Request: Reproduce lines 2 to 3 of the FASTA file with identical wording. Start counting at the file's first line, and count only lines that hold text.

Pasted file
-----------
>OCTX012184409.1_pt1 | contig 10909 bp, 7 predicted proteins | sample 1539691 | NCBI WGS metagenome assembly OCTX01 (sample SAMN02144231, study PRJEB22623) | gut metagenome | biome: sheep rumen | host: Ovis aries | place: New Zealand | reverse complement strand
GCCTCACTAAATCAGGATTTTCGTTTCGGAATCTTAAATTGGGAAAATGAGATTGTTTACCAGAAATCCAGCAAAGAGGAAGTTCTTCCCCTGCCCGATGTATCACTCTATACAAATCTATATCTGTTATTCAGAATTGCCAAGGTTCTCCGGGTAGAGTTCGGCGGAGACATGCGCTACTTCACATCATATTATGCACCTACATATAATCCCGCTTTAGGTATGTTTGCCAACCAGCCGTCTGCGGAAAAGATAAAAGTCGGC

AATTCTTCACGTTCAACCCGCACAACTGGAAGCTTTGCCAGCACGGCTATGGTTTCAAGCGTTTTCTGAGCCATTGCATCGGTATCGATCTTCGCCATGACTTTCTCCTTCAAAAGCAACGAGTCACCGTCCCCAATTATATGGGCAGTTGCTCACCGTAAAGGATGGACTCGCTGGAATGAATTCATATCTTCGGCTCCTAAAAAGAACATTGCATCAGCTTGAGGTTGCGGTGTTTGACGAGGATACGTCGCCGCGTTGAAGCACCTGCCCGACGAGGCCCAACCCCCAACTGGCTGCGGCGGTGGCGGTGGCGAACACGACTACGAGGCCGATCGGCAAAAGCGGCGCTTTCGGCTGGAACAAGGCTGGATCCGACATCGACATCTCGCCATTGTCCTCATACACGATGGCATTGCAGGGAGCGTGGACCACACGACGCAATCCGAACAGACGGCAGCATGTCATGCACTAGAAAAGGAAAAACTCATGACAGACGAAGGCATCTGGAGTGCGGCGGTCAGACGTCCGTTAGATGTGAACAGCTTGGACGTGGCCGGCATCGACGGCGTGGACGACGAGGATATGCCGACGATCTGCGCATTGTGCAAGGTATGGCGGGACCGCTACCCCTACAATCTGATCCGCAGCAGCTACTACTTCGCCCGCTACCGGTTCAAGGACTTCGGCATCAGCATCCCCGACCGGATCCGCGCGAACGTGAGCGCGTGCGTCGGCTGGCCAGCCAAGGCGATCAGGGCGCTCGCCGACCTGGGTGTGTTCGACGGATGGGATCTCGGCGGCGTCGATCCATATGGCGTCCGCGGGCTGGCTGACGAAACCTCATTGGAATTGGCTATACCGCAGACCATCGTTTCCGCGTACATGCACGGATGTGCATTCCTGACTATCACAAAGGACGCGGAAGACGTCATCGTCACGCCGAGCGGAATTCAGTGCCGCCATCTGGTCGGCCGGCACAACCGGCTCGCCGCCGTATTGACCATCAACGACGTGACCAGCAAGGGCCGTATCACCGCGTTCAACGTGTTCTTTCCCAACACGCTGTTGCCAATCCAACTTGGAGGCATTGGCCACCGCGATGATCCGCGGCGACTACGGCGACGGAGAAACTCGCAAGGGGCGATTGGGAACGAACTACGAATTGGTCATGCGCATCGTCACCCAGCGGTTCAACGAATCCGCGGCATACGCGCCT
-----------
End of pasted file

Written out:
GCCTCACTAAATCAGGATTTTCGTTTCGGAATCTTAAATTGGGAAAATGAGATTGTTTACCAGAAATCCAGCAAAGAGGAAGTTCTTCCCCTGCCCGATGTATCACTCTATACAAATCTATATCTGTTATTCAGAATTGCCAAGGTTCTCCGGGTAGAGTTCGGCGGAGACATGCGCTACTTCACATCATATTATGCACCTACATATAATCCCGCTTTAGGTATGTTTGCCAACCAGCCGTCTGCGGAAAAGATAAAAGTCGGC

AATTCTTCACGTTCAACCCGCACAACTGGAAGCTTTGCCAGCACGGCTATGGTTTCAAGCGTTTTCTGAGCCATTGCATCGGTATCGATCTTCGCCATGACTTTCTCCTTCAAAAGCAACGAGTCACCGTCCCCAATTATATGGGCAGTTGCTCACCGTAAAGGATGGACTCGCTGGAATGAATTCATATCTTCGGCTCCTAAAAAGAACATTGCATCAGCTTGAGGTTGCGGTGTTTGACGAGGATACGTCGCCGCGTTGAAGCACCTGCCCGACGAGGCCCAACCCCCAACTGGCTGCGGCGGTGGCGGTGGCGAACACGACTACGAGGCCGATCGGCAAAAGCGGCGCTTTCGGCTGGAACAAGGCTGGATCCGACATCGACATCTCGCCATTGTCCTCATACACGATGGCATTGCAGGGAGCGTGGACCACACGACGCAATCCGAACAGACGGCAGCATGTCATGCACTAGAAAAGGAAAAACTCATGACAGACGAAGGCATCTGGAGTGCGGCGGTCAGACGTCCGTTAGATGTGAACAGCTTGGACGTGGCCGGCATCGACGGCGTGGACGACGAGGATATGCCGACGATCTGCGCATTGTGCAAGGTATGGCGGGACCGCTACCCCTACAATCTGATCCGCAGCAGCTACTACTTCGCCCGCTACCGGTTCAAGGACTTCGGCATCAGCATCCCCGACCGGATCCGCGCGAACGTGAGCGCGTGCGTCGGCTGGCCAGCCAAGGCGATCAGGGCGCTCGCCGACCTGGGTGTGTTCGACGGATGGGATCTCGGCGGCGTCGATCCATATGGCGTCCGCGGGCTGGCTGACGAAACCTCATTGGAATTGGCTATACCGCAGACCATCGTTTCCGCGTACATGCACGGATGTGCATTCCTGACTATCACAAAGGACGCGGAAGACGTCATCGTCACGCCGAGCGGAATTCAGTGCCGCCATCTGGTCGGCCGGCACAACCGGCTCGCCGCCGTATTGACCATCAACGACGTGACCAGCAAGGGCCGTATCACCGCGTTCAACGTGTTCTTTCCCAACACGCTGTTGCCAATCCAACTTGGAGGCATTGGCCACCGCGATGATCCGCGGCGACTACGGCGACGGAGAAACTCGCAAGGGGCGATTGGGAACGAACTACGAATTGGTCATGCGCATCGTCACCCAGCGGTTCAACGAATCCGCGGCATACGCGCCT